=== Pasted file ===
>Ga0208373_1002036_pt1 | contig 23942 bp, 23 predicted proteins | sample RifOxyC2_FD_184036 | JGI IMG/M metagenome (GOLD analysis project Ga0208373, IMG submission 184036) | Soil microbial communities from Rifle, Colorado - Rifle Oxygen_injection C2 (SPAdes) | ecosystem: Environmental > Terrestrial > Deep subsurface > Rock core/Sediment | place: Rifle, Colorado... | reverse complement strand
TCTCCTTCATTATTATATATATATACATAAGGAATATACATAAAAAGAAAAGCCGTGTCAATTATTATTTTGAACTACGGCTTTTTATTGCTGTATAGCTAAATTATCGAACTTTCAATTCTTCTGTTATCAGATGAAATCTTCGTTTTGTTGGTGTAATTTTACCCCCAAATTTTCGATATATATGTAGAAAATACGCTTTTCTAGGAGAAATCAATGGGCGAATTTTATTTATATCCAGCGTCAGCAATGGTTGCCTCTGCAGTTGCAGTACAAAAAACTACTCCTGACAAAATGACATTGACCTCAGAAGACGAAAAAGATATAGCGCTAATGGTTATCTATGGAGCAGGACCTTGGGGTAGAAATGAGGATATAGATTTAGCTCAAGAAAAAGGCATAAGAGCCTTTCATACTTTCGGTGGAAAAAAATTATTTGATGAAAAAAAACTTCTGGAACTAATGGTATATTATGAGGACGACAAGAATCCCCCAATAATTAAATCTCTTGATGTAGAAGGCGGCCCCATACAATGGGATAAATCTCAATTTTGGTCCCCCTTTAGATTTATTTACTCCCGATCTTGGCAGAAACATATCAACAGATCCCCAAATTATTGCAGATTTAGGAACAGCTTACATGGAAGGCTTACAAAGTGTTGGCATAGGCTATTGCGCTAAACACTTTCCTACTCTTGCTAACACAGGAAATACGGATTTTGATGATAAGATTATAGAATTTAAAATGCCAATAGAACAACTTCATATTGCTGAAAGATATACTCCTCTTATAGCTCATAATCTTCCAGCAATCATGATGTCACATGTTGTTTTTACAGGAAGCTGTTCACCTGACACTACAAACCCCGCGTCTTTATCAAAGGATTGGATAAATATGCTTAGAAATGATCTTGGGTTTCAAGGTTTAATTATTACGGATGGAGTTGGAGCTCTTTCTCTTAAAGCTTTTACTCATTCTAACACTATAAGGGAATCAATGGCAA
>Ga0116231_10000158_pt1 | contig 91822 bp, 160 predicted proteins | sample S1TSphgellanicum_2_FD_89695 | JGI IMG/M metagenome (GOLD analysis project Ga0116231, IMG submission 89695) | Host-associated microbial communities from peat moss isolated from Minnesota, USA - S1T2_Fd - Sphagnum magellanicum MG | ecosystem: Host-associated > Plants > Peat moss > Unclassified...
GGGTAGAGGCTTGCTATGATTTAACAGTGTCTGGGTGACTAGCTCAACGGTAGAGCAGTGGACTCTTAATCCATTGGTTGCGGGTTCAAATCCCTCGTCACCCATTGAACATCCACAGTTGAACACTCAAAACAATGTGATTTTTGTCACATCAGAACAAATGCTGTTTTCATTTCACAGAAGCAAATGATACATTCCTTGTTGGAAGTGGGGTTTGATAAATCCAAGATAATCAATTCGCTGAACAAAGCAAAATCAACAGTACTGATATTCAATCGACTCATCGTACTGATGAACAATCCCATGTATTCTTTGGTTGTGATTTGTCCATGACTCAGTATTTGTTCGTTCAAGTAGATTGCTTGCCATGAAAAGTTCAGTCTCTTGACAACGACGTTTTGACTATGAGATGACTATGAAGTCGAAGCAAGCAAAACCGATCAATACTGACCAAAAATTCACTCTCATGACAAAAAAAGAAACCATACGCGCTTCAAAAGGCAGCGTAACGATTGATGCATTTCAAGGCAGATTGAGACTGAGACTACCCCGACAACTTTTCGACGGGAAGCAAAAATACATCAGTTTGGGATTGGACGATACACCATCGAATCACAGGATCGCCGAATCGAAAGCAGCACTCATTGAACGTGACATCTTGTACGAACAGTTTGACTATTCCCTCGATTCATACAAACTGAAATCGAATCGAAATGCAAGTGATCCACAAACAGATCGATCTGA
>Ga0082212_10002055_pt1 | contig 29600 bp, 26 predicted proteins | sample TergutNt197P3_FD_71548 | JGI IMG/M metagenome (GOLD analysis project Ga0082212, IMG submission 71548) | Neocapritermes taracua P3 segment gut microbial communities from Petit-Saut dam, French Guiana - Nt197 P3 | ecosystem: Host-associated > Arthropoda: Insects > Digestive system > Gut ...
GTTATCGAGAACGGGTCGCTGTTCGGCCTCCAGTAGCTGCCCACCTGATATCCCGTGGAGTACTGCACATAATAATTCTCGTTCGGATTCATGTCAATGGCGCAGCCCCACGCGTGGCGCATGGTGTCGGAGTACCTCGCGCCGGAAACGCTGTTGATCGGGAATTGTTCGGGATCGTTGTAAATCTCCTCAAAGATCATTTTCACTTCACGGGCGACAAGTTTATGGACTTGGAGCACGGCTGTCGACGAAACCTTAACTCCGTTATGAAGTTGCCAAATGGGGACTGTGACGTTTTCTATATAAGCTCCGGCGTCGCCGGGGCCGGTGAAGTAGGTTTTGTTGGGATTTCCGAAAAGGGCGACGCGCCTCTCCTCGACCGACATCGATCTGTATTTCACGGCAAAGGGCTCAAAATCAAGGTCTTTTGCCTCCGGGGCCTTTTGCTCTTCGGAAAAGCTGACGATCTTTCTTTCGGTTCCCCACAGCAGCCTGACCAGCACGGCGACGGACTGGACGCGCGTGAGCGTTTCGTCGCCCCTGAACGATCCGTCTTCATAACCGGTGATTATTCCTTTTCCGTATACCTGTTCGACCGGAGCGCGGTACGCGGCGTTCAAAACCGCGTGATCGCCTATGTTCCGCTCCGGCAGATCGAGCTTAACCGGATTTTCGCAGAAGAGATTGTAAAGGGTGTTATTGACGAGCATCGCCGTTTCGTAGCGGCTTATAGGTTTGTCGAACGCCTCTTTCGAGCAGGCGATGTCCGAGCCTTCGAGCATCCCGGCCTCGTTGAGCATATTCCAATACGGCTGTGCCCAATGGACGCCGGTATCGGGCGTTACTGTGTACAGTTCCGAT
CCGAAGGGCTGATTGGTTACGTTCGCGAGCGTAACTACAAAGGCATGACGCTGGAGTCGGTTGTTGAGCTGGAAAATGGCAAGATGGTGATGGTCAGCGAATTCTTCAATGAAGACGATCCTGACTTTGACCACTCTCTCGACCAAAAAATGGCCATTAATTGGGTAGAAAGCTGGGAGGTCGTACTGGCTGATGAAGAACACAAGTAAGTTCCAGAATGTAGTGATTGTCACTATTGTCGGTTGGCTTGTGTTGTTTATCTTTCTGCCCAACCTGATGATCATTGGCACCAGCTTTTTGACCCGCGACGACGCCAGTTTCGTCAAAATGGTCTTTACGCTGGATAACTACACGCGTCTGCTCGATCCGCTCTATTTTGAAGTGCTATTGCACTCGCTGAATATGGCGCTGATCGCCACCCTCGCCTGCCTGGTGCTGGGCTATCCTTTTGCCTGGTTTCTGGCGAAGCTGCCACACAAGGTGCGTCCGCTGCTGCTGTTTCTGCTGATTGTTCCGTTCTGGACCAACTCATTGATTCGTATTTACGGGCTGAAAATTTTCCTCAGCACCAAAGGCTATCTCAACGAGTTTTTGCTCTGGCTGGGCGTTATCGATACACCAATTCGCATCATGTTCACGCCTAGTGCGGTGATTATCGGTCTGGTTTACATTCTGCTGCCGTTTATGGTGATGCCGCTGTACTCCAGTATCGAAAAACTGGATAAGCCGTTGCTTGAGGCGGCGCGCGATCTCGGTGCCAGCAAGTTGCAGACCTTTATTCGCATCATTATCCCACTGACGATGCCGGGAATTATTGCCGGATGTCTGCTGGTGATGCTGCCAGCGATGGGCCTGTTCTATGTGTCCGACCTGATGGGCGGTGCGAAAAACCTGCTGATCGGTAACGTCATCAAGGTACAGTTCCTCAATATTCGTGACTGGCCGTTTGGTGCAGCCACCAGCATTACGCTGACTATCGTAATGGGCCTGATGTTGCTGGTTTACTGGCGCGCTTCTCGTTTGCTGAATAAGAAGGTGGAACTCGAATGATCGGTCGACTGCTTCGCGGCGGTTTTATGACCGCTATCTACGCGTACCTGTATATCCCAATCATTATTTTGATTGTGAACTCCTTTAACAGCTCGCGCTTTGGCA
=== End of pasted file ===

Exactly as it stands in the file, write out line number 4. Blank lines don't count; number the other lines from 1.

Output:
GGGTAGAGGCTTGCTATGATTTAACAGTGTCTGGGTGACTAGCTCAACGGTAGAGCAGTGGACTCTTAATCCATTGGTTGCGGGTTCAAATCCCTCGTCACCCATTGAACATCCACAGTTGAACACTCAAAACAATGTGATTTTTGTCACATCAGAACAAATGCTGTTTTCATTTCACAGAAGCAAATGATACATTCCTTGTTGGAAGTGGGGTTTGATAAATCCAAGATAATCAATTCGCTGAACAAAGCAAAATCAACAGTACTGATATTCAATCGACTCATCGTACTGATGAACAATCCCATGTATTCTTTGGTTGTGATTTGTCCATGACTCAGTATTTGTTCGTTCAAGTAGATTGCTTGCCATGAAAAGTTCAGTCTCTTGACAACGACGTTTTGACTATGAGATGACTATGAAGTCGAAGCAAGCAAAACCGATCAATACTGACCAAAAATTCACTCTCATGACAAAAAAAGAAACCATACGCGCTTCAAAAGGCAGCGTAACGATTGATGCATTTCAAGGCAGATTGAGACTGAGACTACCCCGACAACTTTTCGACGGGAAGCAAAAATACATCAGTTTGGGATTGGACGATACACCATCGAATCACAGGATCGCCGAATCGAAAGCAGCACTCATTGAACGTGACATCTTGTACGAACAGTTTGACTATTCCCTCGATTCATACAAACTGAAATCGAATCGAAATGCAAGTGATCCACAAACAGATCGATCTGA